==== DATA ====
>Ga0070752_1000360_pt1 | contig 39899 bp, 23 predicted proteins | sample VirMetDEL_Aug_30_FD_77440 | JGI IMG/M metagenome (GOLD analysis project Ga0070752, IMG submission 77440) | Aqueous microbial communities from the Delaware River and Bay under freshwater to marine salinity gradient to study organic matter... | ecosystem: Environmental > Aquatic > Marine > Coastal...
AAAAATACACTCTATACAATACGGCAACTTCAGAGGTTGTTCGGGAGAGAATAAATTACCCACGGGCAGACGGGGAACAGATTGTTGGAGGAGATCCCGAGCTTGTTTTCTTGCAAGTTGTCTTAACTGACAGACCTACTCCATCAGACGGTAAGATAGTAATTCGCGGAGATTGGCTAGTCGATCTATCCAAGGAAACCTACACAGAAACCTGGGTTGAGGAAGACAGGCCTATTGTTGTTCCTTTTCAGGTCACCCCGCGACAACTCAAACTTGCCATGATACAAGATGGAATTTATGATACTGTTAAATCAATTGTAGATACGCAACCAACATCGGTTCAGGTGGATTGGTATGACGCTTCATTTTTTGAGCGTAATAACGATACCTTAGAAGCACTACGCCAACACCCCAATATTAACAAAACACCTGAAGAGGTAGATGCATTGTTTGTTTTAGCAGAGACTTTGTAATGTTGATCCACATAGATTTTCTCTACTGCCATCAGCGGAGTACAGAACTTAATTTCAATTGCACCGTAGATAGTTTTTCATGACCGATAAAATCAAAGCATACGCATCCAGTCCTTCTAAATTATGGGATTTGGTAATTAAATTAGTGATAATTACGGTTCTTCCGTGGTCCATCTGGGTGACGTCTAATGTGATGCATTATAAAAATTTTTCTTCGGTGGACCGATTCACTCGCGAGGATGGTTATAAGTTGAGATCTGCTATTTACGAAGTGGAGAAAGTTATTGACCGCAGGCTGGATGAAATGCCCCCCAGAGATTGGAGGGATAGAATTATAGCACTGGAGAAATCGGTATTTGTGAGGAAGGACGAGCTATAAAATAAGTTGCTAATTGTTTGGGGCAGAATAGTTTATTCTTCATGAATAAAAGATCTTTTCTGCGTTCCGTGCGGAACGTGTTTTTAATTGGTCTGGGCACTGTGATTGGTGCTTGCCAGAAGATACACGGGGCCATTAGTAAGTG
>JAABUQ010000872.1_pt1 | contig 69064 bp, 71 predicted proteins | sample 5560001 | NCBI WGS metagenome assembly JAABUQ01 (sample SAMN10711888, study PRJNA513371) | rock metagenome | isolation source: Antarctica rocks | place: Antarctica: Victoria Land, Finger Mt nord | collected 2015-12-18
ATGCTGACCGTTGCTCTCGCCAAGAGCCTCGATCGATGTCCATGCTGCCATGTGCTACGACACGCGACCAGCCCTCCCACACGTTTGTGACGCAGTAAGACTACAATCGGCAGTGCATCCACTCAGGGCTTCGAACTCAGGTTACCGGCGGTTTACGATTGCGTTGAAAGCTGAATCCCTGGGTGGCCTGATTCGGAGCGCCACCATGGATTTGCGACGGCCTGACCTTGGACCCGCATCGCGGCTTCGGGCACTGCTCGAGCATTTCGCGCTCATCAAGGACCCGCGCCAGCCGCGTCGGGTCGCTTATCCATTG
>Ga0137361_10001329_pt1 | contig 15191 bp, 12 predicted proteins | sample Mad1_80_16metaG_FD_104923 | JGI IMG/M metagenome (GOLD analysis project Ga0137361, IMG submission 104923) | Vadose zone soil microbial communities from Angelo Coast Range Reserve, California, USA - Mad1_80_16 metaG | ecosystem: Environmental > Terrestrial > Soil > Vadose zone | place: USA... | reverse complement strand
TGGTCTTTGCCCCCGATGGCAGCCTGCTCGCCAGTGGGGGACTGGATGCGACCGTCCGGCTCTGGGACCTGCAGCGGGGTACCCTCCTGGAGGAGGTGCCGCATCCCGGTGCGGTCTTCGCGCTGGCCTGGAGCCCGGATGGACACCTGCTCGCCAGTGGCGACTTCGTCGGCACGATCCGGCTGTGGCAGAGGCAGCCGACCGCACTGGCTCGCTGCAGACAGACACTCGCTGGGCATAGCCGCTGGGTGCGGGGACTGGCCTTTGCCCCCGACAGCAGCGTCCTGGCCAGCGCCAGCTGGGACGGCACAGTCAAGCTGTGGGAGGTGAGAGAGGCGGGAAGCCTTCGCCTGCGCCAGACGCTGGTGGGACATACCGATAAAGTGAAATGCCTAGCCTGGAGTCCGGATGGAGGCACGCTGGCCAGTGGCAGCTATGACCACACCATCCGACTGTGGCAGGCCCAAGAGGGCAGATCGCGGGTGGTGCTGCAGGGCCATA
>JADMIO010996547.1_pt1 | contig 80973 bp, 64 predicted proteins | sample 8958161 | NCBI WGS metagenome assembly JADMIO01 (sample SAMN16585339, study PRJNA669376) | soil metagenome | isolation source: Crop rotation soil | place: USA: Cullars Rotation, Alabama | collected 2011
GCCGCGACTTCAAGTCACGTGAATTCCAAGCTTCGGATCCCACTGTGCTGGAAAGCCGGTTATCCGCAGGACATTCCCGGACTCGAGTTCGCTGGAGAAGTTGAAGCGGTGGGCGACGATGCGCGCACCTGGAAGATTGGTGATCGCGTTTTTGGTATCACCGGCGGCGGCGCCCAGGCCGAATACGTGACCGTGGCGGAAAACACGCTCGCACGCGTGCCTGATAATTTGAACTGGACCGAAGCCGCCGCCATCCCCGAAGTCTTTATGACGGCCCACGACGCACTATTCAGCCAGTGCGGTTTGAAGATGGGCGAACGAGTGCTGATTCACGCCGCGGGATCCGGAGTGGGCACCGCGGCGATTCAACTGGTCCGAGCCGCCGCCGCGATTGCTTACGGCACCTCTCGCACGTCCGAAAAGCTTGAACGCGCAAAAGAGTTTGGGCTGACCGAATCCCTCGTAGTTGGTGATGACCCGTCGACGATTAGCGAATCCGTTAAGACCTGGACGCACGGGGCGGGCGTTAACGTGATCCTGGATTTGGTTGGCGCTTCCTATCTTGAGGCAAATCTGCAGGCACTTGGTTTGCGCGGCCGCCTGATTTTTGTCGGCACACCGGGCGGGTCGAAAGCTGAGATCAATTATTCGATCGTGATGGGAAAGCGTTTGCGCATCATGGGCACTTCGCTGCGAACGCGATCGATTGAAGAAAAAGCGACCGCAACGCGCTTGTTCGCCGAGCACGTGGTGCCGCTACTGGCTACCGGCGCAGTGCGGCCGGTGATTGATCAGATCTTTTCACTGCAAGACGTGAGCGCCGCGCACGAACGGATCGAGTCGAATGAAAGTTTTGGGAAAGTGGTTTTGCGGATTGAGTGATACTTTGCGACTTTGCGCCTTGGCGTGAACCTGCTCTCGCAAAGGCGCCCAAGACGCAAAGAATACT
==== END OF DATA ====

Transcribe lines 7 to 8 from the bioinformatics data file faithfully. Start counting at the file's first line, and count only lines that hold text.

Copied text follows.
>JADMIO010996547.1_pt1 | contig 80973 bp, 64 predicted proteins | sample 8958161 | NCBI WGS metagenome assembly JADMIO01 (sample SAMN16585339, study PRJNA669376) | soil metagenome | isolation source: Crop rotation soil | place: USA: Cullars Rotation, Alabama | collected 2011
GCCGCGACTTCAAGTCACGTGAATTCCAAGCTTCGGATCCCACTGTGCTGGAAAGCCGGTTATCCGCAGGACATTCCCGGACTCGAGTTCGCTGGAGAAGTTGAAGCGGTGGGCGACGATGCGCGCACCTGGAAGATTGGTGATCGCGTTTTTGGTATCACCGGCGGCGGCGCCCAGGCCGAATACGTGACCGTGGCGGAAAACACGCTCGCACGCGTGCCTGATAATTTGAACTGGACCGAAGCCGCCGCCATCCCCGAAGTCTTTATGACGGCCCACGACGCACTATTCAGCCAGTGCGGTTTGAAGATGGGCGAACGAGTGCTGATTCACGCCGCGGGATCCGGAGTGGGCACCGCGGCGATTCAACTGGTCCGAGCCGCCGCCGCGATTGCTTACGGCACCTCTCGCACGTCCGAAAAGCTTGAACGCGCAAAAGAGTTTGGGCTGACCGAATCCCTCGTAGTTGGTGATGACCCGTCGACGATTAGCGAATCCGTTAAGACCTGGACGCACGGGGCGGGCGTTAACGTGATCCTGGATTTGGTTGGCGCTTCCTATCTTGAGGCAAATCTGCAGGCACTTGGTTTGCGCGGCCGCCTGATTTTTGTCGGCACACCGGGCGGGTCGAAAGCTGAGATCAATTATTCGATCGTGATGGGAAAGCGTTTGCGCATCATGGGCACTTCGCTGCGAACGCGATCGATTGAAGAAAAAGCGACCGCAACGCGCTTGTTCGCCGAGCACGTGGTGCCGCTACTGGCTACCGGCGCAGTGCGGCCGGTGATTGATCAGATCTTTTCACTGCAAGACGTGAGCGCCGCGCACGAACGGATCGAGTCGAATGAAAGTTTTGGGAAAGTGGTTTTGCGGATTGAGTGATACTTTGCGACTTTGCGCCTTGGCGTGAACCTGCTCTCGCAAAGGCGCCCAAGACGCAAAGAATACT